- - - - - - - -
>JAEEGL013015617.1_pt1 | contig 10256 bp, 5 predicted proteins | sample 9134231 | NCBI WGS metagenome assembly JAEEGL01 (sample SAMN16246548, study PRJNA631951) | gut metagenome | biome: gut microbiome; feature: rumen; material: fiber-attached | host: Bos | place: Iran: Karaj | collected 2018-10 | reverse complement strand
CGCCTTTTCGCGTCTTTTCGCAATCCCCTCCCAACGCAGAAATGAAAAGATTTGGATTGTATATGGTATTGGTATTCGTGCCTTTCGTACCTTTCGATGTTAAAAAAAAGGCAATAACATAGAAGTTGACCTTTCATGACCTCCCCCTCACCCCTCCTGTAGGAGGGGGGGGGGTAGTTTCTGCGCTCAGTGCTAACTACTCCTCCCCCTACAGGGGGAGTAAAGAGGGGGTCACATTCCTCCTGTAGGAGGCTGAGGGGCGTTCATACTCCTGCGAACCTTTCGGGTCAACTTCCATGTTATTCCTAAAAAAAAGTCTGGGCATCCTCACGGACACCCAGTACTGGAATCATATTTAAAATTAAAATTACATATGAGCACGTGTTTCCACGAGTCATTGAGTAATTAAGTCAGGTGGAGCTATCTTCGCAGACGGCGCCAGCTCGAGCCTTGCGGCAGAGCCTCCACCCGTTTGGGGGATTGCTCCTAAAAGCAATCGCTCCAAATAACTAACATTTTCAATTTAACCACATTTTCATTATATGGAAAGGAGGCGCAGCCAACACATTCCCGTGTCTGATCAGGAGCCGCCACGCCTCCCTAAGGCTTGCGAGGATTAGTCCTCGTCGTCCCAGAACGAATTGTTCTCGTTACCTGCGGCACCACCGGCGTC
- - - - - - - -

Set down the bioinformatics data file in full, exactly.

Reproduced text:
>JAEEGL013015617.1_pt1 | contig 10256 bp, 5 predicted proteins | sample 9134231 | NCBI WGS metagenome assembly JAEEGL01 (sample SAMN16246548, study PRJNA631951) | gut metagenome | biome: gut microbiome; feature: rumen; material: fiber-attached | host: Bos | place: Iran: Karaj | collected 2018-10 | reverse complement strand
CGCCTTTTCGCGTCTTTTCGCAATCCCCTCCCAACGCAGAAATGAAAAGATTTGGATTGTATATGGTATTGGTATTCGTGCCTTTCGTACCTTTCGATGTTAAAAAAAAGGCAATAACATAGAAGTTGACCTTTCATGACCTCCCCCTCACCCCTCCTGTAGGAGGGGGGGGGGTAGTTTCTGCGCTCAGTGCTAACTACTCCTCCCCCTACAGGGGGAGTAAAGAGGGGGTCACATTCCTCCTGTAGGAGGCTGAGGGGCGTTCATACTCCTGCGAACCTTTCGGGTCAACTTCCATGTTATTCCTAAAAAAAAGTCTGGGCATCCTCACGGACACCCAGTACTGGAATCATATTTAAAATTAAAATTACATATGAGCACGTGTTTCCACGAGTCATTGAGTAATTAAGTCAGGTGGAGCTATCTTCGCAGACGGCGCCAGCTCGAGCCTTGCGGCAGAGCCTCCACCCGTTTGGGGGATTGCTCCTAAAAGCAATCGCTCCAAATAACTAACATTTTCAATTTAACCACATTTTCATTATATGGAAAGGAGGCGCAGCCAACACATTCCCGTGTCTGATCAGGAGCCGCCACGCCTCCCTAAGGCTTGCGAGGATTAGTCCTCGTCGTCCCAGAACGAATTGTTCTCGTTACCTGCGGCACCACCGGCGTC